Traders must be able assess risk and determine profitability, react quickly to changes in market prices in order to manage portfolios and mitigate their market risk, and perhaps lock in profitability. That requires fast position updates, and measures of risk or P&L even if they are not using algorithmic trading tools.
“Our graphical user interface has to have some of the flexibility reduced in order to allow a faster appraisal of the data; you don’t want thousands of columns in the grid,” says Little. “Those screens can still be accessed for tasks where they are useful, doing reporting for example, but a trading screen is designed to be fast and complements the slower reporting screens that you can use for offline slicing and dicing.”
The trading of instruments such as swap-future products has required some additional work for system providers. These contracts have long-standing precedents at NYSE and ERIS Exchange, but CME and IntercontinentalExchange (ICE) launched new versions at the end of 2012, which provide firms with a way of getting swap-like exposure without subjecting them to the Dodd-Frank rules on swap trading, clearing and processing.
Malé asserts that TradingScreen has a very flexible system that has allowed it to adapt to these new products quickly. “Our platform was built in the early 2000s by removing all concept of an asset class from the core system; it can trade tables and chairs if we want,” he says. “We can create custom instruments with custom trading rules; for example with CME and ERIS Exchange we can trade interest rate, future-like contracts with very custom cash flows. We had a few weeks of work on our side to accommodate swaps of various types. We have done all of that and those changes are already being integrated with some of the customers.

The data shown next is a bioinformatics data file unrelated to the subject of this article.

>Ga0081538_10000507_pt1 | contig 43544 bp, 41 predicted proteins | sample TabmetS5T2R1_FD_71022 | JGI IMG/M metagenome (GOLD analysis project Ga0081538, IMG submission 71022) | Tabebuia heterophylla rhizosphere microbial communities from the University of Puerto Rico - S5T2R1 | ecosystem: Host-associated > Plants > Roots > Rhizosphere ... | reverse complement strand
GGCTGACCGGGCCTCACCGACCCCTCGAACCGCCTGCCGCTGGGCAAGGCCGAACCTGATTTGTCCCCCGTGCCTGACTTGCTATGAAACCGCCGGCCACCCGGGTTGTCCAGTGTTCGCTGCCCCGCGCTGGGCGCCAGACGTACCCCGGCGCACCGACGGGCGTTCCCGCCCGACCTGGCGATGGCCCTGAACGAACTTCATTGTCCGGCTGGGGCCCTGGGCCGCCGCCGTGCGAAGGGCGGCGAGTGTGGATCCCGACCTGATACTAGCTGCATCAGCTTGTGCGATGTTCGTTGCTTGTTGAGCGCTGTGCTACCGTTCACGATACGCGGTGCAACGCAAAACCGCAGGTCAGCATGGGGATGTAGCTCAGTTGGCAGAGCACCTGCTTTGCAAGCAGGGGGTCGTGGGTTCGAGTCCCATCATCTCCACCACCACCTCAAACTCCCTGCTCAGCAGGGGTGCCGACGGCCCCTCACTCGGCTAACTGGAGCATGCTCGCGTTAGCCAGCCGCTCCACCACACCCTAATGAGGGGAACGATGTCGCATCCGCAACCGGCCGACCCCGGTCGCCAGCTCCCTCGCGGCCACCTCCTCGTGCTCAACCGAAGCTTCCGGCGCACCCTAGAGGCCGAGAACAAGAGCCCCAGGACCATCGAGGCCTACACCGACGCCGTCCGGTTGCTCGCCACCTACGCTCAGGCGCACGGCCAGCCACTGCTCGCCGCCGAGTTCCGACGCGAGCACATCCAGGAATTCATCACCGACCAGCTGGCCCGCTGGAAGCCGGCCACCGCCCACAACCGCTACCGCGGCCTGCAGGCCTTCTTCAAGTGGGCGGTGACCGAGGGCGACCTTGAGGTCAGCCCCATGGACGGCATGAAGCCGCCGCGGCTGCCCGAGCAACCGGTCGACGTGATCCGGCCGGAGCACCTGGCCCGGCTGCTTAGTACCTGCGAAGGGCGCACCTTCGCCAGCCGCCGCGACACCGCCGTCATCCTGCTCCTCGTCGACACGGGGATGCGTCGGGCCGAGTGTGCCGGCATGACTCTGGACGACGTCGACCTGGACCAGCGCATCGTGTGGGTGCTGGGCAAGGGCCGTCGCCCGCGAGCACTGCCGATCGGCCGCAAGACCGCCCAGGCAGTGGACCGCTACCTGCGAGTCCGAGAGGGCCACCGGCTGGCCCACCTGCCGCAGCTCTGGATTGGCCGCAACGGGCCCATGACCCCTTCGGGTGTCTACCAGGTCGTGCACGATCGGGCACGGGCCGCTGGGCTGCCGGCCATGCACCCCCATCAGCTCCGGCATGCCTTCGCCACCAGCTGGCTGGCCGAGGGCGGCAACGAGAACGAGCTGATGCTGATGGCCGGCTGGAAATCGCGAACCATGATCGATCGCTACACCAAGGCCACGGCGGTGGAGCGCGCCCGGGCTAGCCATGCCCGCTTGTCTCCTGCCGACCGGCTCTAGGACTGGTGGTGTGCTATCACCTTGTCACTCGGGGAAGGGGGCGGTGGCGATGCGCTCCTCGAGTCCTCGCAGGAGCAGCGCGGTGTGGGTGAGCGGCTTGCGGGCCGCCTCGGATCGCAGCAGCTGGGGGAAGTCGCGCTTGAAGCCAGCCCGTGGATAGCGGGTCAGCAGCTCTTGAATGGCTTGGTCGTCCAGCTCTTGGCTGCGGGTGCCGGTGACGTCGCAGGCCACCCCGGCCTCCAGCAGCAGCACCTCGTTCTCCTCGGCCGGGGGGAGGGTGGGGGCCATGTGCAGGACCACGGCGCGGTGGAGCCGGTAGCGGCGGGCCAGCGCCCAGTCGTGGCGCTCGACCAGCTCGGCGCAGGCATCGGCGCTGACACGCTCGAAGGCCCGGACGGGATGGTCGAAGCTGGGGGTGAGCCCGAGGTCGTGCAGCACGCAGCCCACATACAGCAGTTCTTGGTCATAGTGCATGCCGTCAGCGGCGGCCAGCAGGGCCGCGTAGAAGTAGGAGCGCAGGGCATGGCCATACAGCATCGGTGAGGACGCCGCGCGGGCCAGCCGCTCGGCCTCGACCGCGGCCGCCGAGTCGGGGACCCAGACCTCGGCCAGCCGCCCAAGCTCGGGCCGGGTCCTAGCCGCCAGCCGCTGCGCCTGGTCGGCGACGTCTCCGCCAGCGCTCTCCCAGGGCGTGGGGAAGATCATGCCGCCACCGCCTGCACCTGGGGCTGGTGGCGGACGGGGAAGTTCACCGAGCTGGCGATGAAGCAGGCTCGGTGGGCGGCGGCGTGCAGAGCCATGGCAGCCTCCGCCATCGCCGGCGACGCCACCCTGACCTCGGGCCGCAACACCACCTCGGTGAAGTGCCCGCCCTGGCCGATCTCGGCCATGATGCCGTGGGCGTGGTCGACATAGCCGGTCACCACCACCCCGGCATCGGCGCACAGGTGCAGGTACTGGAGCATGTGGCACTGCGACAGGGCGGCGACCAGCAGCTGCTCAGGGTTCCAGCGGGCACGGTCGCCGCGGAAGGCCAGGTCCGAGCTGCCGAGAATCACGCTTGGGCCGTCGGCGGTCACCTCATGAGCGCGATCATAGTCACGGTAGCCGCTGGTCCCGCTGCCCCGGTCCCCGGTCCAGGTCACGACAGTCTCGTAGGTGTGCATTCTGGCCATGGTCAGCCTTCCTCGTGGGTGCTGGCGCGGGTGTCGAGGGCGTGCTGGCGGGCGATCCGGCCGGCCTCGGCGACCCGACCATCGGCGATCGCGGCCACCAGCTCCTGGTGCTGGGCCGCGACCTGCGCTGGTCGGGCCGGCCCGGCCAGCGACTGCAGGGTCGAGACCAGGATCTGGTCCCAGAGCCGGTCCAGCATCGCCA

Unlike some standard trading tools we do a lot of integration with our customers in the back office, middle office and with risk. That’s not purely for trading purposes; it’s for position tracking, for risk, to handle workflow so it is a lot more complicated than the trading part.”